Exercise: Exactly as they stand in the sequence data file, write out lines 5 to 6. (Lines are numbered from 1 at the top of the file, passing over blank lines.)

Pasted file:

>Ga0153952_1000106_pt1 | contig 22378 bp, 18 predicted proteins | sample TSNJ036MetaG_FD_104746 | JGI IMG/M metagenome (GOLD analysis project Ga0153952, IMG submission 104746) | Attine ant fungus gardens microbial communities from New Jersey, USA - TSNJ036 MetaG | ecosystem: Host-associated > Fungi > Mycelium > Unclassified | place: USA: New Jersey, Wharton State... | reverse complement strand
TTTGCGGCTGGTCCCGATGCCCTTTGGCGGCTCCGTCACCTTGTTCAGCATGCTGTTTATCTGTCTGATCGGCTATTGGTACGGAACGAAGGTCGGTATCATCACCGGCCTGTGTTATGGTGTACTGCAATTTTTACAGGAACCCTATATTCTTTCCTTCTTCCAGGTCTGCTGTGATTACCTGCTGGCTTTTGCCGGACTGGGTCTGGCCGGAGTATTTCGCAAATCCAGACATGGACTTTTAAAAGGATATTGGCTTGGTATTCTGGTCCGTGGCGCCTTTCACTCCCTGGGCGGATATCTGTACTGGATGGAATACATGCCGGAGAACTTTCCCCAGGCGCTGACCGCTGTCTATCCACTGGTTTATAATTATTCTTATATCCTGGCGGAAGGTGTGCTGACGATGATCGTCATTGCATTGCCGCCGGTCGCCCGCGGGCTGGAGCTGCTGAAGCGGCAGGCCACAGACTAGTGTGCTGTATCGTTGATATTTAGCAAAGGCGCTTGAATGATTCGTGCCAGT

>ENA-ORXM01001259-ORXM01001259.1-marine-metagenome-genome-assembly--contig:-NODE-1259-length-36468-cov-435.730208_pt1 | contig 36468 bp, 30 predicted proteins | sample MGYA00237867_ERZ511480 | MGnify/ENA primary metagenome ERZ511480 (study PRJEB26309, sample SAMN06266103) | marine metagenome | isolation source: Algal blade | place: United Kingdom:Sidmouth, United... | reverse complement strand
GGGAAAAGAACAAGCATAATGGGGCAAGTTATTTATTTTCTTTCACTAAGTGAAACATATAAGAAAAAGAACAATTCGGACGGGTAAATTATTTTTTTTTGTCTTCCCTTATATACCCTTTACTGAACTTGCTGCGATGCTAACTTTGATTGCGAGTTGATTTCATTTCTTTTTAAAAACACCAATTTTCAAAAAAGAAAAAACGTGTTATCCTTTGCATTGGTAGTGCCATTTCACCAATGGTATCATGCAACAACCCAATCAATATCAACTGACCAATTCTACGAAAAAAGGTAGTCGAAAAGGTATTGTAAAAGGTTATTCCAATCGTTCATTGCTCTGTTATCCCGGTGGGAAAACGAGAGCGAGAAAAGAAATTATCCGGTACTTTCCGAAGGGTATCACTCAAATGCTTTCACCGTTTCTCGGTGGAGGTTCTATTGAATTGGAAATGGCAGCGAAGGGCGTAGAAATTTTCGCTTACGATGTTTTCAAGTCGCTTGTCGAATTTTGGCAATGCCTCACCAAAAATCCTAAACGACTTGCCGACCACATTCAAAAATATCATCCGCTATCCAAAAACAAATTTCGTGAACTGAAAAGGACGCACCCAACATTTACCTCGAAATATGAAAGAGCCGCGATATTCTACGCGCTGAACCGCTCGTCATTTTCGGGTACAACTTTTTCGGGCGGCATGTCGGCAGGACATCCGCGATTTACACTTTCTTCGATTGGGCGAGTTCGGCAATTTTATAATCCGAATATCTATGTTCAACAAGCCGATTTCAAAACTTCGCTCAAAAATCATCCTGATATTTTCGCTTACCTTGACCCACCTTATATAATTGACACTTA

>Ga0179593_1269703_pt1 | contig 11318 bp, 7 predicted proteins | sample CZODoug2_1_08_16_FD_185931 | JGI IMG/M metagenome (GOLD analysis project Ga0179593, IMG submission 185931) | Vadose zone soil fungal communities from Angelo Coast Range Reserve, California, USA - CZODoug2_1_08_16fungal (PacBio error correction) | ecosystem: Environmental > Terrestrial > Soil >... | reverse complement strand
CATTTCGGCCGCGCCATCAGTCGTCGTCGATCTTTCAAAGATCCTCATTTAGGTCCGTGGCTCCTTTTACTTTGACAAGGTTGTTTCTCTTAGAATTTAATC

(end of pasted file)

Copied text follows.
>Ga0179593_1269703_pt1 | contig 11318 bp, 7 predicted proteins | sample CZODoug2_1_08_16_FD_185931 | JGI IMG/M metagenome (GOLD analysis project Ga0179593, IMG submission 185931) | Vadose zone soil fungal communities from Angelo Coast Range Reserve, California, USA - CZODoug2_1_08_16fungal (PacBio error correction) | ecosystem: Environmental > Terrestrial > Soil >... | reverse complement strand
CATTTCGGCCGCGCCATCAGTCGTCGTCGATCTTTCAAAGATCCTCATTTAGGTCCGTGGCTCCTTTTACTTTGACAAGGTTGTTTCTCTTAGAATTTAATC